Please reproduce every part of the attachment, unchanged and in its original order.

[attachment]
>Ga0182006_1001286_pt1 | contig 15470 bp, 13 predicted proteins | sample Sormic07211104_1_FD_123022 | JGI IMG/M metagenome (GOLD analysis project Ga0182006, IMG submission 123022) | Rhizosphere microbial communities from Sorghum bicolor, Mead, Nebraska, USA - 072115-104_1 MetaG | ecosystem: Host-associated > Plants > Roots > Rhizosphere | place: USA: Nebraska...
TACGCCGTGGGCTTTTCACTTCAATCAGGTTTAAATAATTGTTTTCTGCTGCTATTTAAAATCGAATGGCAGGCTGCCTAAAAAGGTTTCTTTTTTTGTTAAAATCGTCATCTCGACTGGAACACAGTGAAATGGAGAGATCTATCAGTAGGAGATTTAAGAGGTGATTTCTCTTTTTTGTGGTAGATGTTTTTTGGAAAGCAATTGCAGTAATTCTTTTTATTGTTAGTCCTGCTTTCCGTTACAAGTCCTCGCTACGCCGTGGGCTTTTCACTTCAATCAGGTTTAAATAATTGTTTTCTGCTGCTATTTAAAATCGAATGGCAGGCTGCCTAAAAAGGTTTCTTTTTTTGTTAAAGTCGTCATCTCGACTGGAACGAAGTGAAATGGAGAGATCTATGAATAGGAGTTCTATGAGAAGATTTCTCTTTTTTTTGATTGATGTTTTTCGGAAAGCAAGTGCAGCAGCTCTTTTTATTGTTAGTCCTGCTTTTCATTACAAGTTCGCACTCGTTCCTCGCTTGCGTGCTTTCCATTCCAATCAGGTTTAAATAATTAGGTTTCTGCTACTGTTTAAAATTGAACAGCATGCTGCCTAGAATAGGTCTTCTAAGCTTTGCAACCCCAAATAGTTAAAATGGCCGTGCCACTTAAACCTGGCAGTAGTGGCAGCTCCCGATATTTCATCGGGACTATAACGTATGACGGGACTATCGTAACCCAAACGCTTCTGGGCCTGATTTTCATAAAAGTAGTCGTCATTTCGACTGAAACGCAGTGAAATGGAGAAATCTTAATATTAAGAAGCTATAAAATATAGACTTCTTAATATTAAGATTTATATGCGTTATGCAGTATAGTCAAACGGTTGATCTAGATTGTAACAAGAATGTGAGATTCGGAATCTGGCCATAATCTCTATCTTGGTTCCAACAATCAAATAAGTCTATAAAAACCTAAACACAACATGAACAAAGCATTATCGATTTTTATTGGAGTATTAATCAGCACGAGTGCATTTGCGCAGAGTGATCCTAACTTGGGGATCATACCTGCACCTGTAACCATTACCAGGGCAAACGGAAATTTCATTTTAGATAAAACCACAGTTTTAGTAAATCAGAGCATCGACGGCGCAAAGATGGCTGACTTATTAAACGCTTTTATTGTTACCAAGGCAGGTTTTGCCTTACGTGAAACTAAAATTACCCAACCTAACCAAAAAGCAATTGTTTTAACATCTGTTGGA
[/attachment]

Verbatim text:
>Ga0182006_1001286_pt1 | contig 15470 bp, 13 predicted proteins | sample Sormic07211104_1_FD_123022 | JGI IMG/M metagenome (GOLD analysis project Ga0182006, IMG submission 123022) | Rhizosphere microbial communities from Sorghum bicolor, Mead, Nebraska, USA - 072115-104_1 MetaG | ecosystem: Host-associated > Plants > Roots > Rhizosphere | place: USA: Nebraska...
TACGCCGTGGGCTTTTCACTTCAATCAGGTTTAAATAATTGTTTTCTGCTGCTATTTAAAATCGAATGGCAGGCTGCCTAAAAAGGTTTCTTTTTTTGTTAAAATCGTCATCTCGACTGGAACACAGTGAAATGGAGAGATCTATCAGTAGGAGATTTAAGAGGTGATTTCTCTTTTTTGTGGTAGATGTTTTTTGGAAAGCAATTGCAGTAATTCTTTTTATTGTTAGTCCTGCTTTCCGTTACAAGTCCTCGCTACGCCGTGGGCTTTTCACTTCAATCAGGTTTAAATAATTGTTTTCTGCTGCTATTTAAAATCGAATGGCAGGCTGCCTAAAAAGGTTTCTTTTTTTGTTAAAGTCGTCATCTCGACTGGAACGAAGTGAAATGGAGAGATCTATGAATAGGAGTTCTATGAGAAGATTTCTCTTTTTTTTGATTGATGTTTTTCGGAAAGCAAGTGCAGCAGCTCTTTTTATTGTTAGTCCTGCTTTTCATTACAAGTTCGCACTCGTTCCTCGCTTGCGTGCTTTCCATTCCAATCAGGTTTAAATAATTAGGTTTCTGCTACTGTTTAAAATTGAACAGCATGCTGCCTAGAATAGGTCTTCTAAGCTTTGCAACCCCAAATAGTTAAAATGGCCGTGCCACTTAAACCTGGCAGTAGTGGCAGCTCCCGATATTTCATCGGGACTATAACGTATGACGGGACTATCGTAACCCAAACGCTTCTGGGCCTGATTTTCATAAAAGTAGTCGTCATTTCGACTGAAACGCAGTGAAATGGAGAAATCTTAATATTAAGAAGCTATAAAATATAGACTTCTTAATATTAAGATTTATATGCGTTATGCAGTATAGTCAAACGGTTGATCTAGATTGTAACAAGAATGTGAGATTCGGAATCTGGCCATAATCTCTATCTTGGTTCCAACAATCAAATAAGTCTATAAAAACCTAAACACAACATGAACAAAGCATTATCGATTTTTATTGGAGTATTAATCAGCACGAGTGCATTTGCGCAGAGTGATCCTAACTTGGGGATCATACCTGCACCTGTAACCATTACCAGGGCAAACGGAAATTTCATTTTAGATAAAACCACAGTTTTAGTAAATCAGAGCATCGACGGCGCAAAGATGGCTGACTTATTAAACGCTTTTATTGTTACCAAGGCAGGTTTTGCCTTACGTGAAACTAAAATTACCCAACCTAACCAAAAAGCAATTGTTTTAACATCTGTTGGA